MARTIN: I think if I have this right, you're first ongoing TV role was Reba on "Pee-wee's Playhouse." Is that right?

Ms. MERKERSON: It sure was. Me, and Larry Fishburne, and Jimmy Smits, there was a bunch of us there.

MARTIN: Isn't that amazing?

Ms. MERKERSON: Yeah.

MARTIN: Such great talents all on "Pee-wee's Playhouse."

(Soundbite of TV show "Pee-wee's Playhouse")

Unidentified Woman: (Singing) Come in and pull yourself up a chair.

Unidentified Man: (Singing) A cherry.

Unidentified Woman: (Singing) Let the fun begin it's time to let down your hair. Pee-wee's sure it's time, so stand up you're invited to the wacky Pee-wee playhouse.

Ms. MERKERSON: And I love it because I went to see "Thurgood" about that I guess a week or so ago…

MARTIN: Laurence Fishburne being the star and does the play "Thurgood" about Thurgood Marshall.

Ms. MERKERSON: I went backstage and I said, you know, Fish, what I love is that you continually put our stint on "Pee-wee's Playhouse" in your bio in the playbill. You know, it's important because for me it was my first television gig, you know?

MARTIN: How did you get that role and do you still run into Reba fans?

Ms. MERKERSON: Oh absolutely. It's amazing how many people - I mean because now they're on DVD which is really fabulous, but it was one of those wild things where I went to audition. And I thought I was funny and the person I auditioned for didn't, and so I had blown the job and I guess weeks later they got new casting people. And I didn't know who Pee-wee Herman was, so if, you know, for fans of the show, if they watch like the first episode that I ever did, I think it was a big party and he just kept making me laugh because I had never seen the character before. And the director was angry and he was like how can we get through this scene? And I said I have to look at the plate. So the entire plate he's serving hors d'oeuvre, I'm looking at the plate, and we're still good buddies. He still, to this day, knows how to make me laugh like no one else. Paul Reubens.

MARTIN: That's great. That's great. And of course that wasn't your last TV job by any means, but I didn't realize until I was preparing to speak to you that you were the longest running cast member on "Law and Order." I mean I can't ever remember you not being there.

Ms. MERKERSON: Exactly.

MARTIN: But that's saying something because, you know, every year we have these conversations about representation on the small screen, the big screen, and Lieutenant Van Buren's been hanging in there this whole time.

Ms. MERKERSON: Well, you know, it's especially interesting for me because I can remember as a young girl, I grew up in the fifties and sixties, there weren't very many role models for me on television, and that I am the longest running African-American is really quite an extraordinary feat. And that it has been a consistent character that people are proud of, a character that has lots of integrity, has been a thing of pride for me, and being on "Law and Order," we've been given our 19th season and in the 20th season we will be right on the same history path as "Gunsmoke." And the 21st year we will have surpassed "Gunsmoke," so I think it's extraordinary that my character has been on the show consistently, and I am reminded of how important it is when I walk the street and people approach me.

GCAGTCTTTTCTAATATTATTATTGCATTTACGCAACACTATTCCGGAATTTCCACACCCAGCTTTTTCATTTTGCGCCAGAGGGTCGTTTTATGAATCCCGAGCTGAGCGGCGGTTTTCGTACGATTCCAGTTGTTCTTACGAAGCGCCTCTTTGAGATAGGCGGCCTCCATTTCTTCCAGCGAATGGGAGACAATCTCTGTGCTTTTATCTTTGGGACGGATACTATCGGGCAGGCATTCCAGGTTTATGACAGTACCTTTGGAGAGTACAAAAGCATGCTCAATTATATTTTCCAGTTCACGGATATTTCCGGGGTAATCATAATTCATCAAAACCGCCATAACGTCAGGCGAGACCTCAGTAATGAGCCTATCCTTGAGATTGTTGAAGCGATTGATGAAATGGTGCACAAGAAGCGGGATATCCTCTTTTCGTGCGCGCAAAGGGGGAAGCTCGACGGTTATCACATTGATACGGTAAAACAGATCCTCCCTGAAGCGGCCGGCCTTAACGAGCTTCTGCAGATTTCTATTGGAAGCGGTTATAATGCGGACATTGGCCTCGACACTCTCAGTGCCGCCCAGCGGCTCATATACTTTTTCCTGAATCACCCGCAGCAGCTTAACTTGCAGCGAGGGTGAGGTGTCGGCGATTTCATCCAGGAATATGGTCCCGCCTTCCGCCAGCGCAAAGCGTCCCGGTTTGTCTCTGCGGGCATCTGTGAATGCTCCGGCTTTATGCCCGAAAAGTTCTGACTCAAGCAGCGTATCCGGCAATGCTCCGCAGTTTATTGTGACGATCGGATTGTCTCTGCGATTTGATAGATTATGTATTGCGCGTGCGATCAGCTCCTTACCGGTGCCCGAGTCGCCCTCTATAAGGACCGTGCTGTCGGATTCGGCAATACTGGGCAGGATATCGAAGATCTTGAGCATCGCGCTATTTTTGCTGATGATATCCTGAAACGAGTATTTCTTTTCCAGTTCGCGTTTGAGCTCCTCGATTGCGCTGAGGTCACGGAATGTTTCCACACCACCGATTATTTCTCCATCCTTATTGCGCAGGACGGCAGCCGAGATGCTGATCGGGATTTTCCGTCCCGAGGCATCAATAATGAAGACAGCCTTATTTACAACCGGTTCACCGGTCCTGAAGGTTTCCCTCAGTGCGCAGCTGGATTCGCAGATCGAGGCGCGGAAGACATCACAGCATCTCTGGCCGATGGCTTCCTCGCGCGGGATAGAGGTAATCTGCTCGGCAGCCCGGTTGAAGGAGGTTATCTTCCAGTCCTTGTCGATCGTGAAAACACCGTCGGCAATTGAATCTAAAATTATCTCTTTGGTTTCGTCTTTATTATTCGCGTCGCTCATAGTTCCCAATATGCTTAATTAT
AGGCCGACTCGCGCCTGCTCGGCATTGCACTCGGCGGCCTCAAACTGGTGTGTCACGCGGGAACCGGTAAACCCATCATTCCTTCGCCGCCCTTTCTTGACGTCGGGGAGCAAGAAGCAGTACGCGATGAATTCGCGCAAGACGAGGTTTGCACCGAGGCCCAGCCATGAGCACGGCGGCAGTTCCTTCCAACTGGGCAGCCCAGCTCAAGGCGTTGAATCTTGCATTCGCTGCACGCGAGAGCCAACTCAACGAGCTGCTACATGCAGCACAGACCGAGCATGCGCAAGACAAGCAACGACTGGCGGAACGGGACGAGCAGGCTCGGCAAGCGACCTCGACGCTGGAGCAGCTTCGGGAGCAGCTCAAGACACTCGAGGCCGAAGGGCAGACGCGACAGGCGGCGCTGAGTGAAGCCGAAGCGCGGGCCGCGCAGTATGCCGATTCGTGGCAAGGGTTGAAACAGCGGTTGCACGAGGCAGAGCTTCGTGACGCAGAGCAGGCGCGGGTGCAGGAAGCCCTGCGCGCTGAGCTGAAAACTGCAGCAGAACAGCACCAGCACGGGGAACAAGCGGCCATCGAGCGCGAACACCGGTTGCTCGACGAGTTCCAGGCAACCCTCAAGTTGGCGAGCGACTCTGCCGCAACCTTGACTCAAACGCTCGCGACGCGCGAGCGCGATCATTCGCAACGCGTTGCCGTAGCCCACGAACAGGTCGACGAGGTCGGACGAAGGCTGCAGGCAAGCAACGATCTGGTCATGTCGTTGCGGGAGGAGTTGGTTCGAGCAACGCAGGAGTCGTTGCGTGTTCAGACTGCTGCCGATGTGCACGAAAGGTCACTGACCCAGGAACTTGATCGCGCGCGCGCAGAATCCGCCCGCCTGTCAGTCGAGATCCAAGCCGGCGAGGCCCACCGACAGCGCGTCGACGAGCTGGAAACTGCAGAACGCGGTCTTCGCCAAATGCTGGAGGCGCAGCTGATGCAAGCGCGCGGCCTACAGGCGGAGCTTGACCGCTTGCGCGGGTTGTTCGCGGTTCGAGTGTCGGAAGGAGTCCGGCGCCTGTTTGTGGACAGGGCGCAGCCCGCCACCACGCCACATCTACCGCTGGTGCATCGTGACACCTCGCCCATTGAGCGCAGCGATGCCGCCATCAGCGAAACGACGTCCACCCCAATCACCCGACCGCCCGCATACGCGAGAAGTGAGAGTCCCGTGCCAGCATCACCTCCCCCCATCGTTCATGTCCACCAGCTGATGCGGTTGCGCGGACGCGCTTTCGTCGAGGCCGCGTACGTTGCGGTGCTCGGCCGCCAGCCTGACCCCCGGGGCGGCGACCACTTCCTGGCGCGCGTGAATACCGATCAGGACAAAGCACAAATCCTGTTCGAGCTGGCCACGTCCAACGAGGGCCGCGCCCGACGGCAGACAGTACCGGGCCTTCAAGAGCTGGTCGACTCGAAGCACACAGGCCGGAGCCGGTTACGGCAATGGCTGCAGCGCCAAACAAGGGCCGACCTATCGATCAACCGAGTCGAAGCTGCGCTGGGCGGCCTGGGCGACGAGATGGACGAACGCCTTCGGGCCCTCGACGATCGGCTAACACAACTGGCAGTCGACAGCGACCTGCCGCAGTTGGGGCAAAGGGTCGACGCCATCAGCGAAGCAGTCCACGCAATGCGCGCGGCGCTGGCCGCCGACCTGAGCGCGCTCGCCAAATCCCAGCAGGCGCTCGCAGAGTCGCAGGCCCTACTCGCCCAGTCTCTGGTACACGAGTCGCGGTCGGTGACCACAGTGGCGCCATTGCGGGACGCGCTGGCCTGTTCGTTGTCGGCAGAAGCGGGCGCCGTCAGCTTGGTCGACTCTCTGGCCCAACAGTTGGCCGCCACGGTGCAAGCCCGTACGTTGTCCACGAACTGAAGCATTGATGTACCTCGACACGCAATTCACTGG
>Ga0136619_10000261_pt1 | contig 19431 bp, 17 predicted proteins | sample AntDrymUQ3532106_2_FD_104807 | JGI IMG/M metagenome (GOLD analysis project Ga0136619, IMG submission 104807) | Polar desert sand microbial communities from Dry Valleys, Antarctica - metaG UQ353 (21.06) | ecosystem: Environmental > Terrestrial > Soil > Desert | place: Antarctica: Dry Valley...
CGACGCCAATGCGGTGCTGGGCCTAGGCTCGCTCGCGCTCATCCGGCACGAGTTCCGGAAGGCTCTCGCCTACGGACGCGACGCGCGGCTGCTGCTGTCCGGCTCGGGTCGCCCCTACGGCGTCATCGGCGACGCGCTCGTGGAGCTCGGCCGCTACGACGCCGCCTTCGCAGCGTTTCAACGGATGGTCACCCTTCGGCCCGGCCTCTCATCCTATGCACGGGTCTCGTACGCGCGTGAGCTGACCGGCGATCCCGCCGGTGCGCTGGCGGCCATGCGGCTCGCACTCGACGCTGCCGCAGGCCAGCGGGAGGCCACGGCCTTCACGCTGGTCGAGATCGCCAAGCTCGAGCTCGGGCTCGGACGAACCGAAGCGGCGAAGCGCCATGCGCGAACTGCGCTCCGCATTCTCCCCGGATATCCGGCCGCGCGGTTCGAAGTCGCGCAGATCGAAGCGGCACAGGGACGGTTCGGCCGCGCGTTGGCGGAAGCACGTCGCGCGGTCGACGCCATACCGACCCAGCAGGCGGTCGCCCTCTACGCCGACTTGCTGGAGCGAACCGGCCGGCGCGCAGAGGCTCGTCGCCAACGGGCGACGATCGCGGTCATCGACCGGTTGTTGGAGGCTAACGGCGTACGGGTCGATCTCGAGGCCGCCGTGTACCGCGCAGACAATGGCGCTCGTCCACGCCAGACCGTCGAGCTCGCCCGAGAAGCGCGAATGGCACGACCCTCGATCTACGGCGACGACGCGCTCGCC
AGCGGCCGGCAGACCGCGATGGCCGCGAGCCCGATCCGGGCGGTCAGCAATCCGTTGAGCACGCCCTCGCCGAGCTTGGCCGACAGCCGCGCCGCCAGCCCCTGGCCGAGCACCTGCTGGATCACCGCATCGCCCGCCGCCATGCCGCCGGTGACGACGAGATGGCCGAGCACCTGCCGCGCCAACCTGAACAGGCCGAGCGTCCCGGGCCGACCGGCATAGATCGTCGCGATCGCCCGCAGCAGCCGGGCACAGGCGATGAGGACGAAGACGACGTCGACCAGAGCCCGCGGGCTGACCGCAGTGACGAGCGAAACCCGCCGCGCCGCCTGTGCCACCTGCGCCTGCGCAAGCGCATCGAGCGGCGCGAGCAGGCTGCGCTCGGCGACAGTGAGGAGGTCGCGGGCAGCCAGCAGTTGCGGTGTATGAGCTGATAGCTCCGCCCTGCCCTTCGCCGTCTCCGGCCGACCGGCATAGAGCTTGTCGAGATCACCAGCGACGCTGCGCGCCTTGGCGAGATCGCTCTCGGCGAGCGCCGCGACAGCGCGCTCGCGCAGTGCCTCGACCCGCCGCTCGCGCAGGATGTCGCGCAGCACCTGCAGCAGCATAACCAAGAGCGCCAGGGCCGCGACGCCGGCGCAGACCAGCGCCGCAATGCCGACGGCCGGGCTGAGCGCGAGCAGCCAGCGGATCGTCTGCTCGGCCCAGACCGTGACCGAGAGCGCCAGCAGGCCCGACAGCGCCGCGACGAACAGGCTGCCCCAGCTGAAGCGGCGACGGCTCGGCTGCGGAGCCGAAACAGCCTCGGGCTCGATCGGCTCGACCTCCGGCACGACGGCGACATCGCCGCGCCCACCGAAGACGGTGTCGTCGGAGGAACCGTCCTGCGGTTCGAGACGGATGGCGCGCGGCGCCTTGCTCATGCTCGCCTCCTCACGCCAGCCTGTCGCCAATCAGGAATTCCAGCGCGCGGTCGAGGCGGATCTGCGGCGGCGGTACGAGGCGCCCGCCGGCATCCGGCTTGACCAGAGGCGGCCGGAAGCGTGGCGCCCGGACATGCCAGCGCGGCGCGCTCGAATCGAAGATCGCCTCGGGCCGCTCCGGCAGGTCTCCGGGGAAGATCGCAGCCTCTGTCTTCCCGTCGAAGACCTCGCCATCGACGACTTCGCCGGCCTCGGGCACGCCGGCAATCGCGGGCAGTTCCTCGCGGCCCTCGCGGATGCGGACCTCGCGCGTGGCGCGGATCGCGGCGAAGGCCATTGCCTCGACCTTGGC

MARTIN: What do they say? What kinds of things do they say?

Ms. MERKERSON: I guess the greatest compliment is when I see police officers on the street and they yell out hey, Lieu, we went to come to your precinct, I guess.

MARTIN: Which is interesting because the relationship of minorities, particularly to the NYPD has been very troubled over the years. It still is. It's very complicated.

Ms. MERKERSON: Let me tell you. I grew up in the 60s, and I grew up in Detroit and the city was like so many during that time in upheaval. And so my attitude about law enforcement as a young person was not that great, and then I started doing the show and I started meeting the men and women who work in law enforcement and was amazed at the people that I met. And it is like any other job in the world, I believe, that there are some bad apples in the bushel, but by and large I believe that there are tremendous people that work in law enforcement. And it's not fair to criticize an entire group for the doings of a few.

MARTIN: If you're just joining us this is Tell Me More from NPR News and I'm speaking with actress S. Epatha Merkerson about her career and Tony nomination. I don't know if anybody said this to you, but one of the things that I think people appreciate about the character you play on the program is that she is not immune from the realities that other people of color experience in her life and that that is depicted on the program. I want to play a short clip where your character is talking to a friend whose daughter was murdered and she's trying to get her to cooperate in the investigation. Let's play it.

(Soundbite of TV show "Law and Order")

Ms. MERKERSON: (As Lt. Anita Van Buren) Christine, has he made threats against Cali, too?

Ms. ANNIE CORLEY: (As Christine) I can't do this.

Ms. MERKERSON: (As Lt. Anita Van Buren) Did he call here?

Ms. CORLEY: (As Christine) Anita, I can't lose another child!

Ms. MERKERSON: (As Lt. Anita Van Buren) And you won't if you'll let me put this man away, but girl you got to come clean.